but consumer home-bandwidth limitations stifled growth. Now that bandwidth
is not the factor it once was, Googlites can really start to think differently.
Just as "Thinking Different" was easier for Apple to say than
do, creating different in the current Internet environment is easier said
than done. You need to control the infrastructure. Even if that control
means making sure that nobody really gains control, the creators of something
new need to control the basic environment in which that something evolves
in. That's what the unused sections of the backbone might really represent
to Google. If you can't join them comfortably, create another universe.
Infinity is possible, but only for the creator.
While user acceptance might slow implementation of an alternative online-network;
why not dream of one now, acquire the infrastructure to facilitate its growth
and crank out the code that makes it work. The alpha-test phases can be
run out of the equivalent of several large filing cabinets without disturbing
the current Internet in any way. When conditions are ready for mass-market
acceptance, give the people what they tell you they want. That's not really
evil. It is effective long-term planning.
But what if Google is not considering building another universe? There
is still a lot that can be done with that much bandwidth. There are at least
two other credible theories that are based on Google stocking up for a more
robust version of the current Internet.
Google's future is based on the continued growth of the commercial Internet
and the exploitation of new consumer applications. Within the next two years,
the Internet will become one of the primary conduits of home-entertainment
options. It will also play a larger role in helping time-harried consumers
plan their basic-life tasks such as shopping, bill paying and home maintenance.
Microsoft is extremely interested in home-networking which is one of the
reasons I think Longhorn's release has been so delayed. There is going to
be a lot more information to examine in the near future than there is today.
Television can be created on the fly and posted rapidly. World events like
music festivals or football matches can be broadcast to billions. Desperate
Housewives can come into our hard-drives anytime we want them too. Miss
the Godfather trilogy? Soon you won't have to hope it is in at the video
store. It will always be in stock and crisper than ever before. The home-entertainment/life-management
phase of the information revolution is about to begin.
Buying surplus fiber optic networks will allow Google to do at least two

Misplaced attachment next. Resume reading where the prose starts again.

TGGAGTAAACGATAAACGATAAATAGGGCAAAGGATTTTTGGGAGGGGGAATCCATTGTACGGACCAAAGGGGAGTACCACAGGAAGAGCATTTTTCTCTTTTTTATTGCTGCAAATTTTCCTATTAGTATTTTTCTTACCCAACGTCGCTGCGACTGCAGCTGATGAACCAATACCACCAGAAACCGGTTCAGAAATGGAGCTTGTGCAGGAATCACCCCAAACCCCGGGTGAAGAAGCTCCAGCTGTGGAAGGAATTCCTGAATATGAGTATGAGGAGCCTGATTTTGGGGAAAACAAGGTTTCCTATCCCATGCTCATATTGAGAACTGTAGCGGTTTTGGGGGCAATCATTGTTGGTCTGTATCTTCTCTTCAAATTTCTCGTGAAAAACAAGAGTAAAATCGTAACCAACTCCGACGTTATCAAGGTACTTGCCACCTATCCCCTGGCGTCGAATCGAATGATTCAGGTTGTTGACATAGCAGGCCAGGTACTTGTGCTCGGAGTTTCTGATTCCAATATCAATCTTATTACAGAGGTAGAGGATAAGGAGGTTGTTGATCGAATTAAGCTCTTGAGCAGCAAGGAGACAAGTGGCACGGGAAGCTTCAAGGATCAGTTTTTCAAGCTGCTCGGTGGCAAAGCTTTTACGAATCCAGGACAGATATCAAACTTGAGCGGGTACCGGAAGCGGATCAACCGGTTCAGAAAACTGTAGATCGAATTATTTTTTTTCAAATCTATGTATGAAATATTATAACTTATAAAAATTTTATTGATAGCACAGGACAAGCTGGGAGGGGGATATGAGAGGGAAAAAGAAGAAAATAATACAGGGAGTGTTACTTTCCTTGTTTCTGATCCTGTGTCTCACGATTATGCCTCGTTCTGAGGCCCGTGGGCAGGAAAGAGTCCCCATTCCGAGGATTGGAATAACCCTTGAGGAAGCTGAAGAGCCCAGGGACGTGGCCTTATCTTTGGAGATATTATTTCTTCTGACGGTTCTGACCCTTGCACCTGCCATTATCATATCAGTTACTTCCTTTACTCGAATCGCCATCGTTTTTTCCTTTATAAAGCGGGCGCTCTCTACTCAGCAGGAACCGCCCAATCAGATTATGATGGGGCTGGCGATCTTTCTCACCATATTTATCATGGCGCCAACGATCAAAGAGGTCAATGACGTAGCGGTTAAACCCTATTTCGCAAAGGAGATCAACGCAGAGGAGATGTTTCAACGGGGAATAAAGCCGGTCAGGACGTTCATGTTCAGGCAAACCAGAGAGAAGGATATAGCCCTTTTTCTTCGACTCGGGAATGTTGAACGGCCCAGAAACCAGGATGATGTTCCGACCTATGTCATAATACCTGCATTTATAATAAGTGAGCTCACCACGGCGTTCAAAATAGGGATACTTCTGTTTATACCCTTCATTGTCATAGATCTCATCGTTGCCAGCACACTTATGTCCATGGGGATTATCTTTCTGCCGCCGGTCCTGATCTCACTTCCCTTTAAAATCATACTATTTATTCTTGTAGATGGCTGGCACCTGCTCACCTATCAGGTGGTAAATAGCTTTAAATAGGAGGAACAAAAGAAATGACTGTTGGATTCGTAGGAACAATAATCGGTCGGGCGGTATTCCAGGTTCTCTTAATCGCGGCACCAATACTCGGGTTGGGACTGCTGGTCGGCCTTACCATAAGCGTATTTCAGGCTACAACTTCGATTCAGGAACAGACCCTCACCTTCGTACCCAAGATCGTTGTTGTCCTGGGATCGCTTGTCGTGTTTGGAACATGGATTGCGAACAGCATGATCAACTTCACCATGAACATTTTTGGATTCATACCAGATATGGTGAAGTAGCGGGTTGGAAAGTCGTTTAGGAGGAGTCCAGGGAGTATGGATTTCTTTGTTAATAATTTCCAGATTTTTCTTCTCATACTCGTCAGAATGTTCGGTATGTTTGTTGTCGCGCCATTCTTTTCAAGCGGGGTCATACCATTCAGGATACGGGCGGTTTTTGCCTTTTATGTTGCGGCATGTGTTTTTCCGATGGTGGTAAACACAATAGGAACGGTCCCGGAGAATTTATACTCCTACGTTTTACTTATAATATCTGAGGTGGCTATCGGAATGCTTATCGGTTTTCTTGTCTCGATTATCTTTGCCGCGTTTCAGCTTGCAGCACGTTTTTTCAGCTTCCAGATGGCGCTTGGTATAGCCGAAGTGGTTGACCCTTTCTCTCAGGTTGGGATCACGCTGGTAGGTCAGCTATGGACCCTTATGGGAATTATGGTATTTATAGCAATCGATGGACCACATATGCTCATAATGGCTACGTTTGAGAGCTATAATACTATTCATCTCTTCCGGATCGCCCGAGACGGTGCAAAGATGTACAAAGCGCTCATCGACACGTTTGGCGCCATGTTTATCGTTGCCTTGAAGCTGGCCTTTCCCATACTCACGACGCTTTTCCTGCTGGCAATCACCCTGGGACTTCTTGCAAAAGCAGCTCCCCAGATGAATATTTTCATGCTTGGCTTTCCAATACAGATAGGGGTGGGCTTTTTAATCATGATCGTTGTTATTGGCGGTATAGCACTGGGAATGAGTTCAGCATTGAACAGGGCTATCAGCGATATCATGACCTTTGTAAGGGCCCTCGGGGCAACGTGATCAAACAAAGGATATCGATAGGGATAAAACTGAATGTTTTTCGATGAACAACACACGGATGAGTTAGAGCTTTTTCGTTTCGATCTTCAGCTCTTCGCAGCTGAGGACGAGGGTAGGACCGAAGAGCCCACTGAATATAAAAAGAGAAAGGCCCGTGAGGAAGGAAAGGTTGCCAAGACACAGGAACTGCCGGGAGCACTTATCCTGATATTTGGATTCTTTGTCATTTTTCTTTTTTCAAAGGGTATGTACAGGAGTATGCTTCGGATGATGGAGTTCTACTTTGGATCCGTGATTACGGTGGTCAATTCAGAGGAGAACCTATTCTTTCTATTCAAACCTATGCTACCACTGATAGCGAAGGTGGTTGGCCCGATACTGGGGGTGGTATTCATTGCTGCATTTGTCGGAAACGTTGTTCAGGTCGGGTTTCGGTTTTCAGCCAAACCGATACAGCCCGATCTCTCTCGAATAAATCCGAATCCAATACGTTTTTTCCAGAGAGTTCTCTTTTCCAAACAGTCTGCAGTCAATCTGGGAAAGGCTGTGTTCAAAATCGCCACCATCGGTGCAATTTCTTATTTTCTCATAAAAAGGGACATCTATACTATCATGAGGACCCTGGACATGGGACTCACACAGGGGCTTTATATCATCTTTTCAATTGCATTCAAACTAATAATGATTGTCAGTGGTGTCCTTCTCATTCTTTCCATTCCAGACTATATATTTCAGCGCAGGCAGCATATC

essential things. First, it lets Google create full copies of file-types
that would make most e-commerce sites look tiny. Secondly, it allows Google
to support tools and applications that require a lot of user-server interaction.
Google has access to technologies that have not been commercially introduced
as yet. Some of the stuff they have been treated to, as recently as last
week is virtually unknown to all but the programmers and those who read
between the lines of press releases religiously.
Google is full of sensible geniuses who understand that fiber is an essential
part of any diet designed to create the conditions for market domination.
Remember the "size-wars" of previous years? Google needs the added
bandwidth muscle to move files that are simply too big for anyone else.
In many ways, this theory makes a bit more sense than the original theory
that Google may be creating an alternative Internet. The Internet is changing
and Google is gearing up to meet new challenges.
A last theory says Google is preparing to become one of the world's largest
ISPs. Google is buying fiber in a number of places and could create an international
ISP if it wanted to. This would make sense and would allow Google nearly
unlimited freedom to do whatever it wanted to do with the network it establishes.
Distributed networking, in which Google makes use of users' CPUs when they
are not using them may be part of the end-user agreement for a free Google
ISP account. Becoming an ISP might actually save Google a lot of money in
the long run and allow it to emulate the successes of AOL. By harnessing
the immense power of unused processors that are almost always connected
to the net, Google might be able to cut the costs associated with running
the massive server-farms that power their search engine. It would also provide
the ultimate branding tool and could provide a stable base for financial
growth. In some cases, it would also allow Google to exercise a bit more
control over AdWords/AdSense by providing webmasters with free space to
post pages AdSense ads appear.
Becoming an ISP would also make Google a global telecommunications provider.
With the expected rise in VOIP applications, owning bandwidth is going to
be tremendously important, much like ownership of telephone or cable lines
What do you get when you take the world's largest information resource
and add the biggest amount of unused but very real bandwidth-space in existence?
I don't really know myself but I can't wait to find out. Whatever emerges,
it will be built on a uniquely powerful foundation.
There is one final finite factor that rules all others and is the one that
made the surplus of fiber in the first place. That factor is money. Right
now, Google has lots of money, peaking above $206/share earlier today. I
remember when lots of firms had lots of money. So does Google. They used
to be neighbors.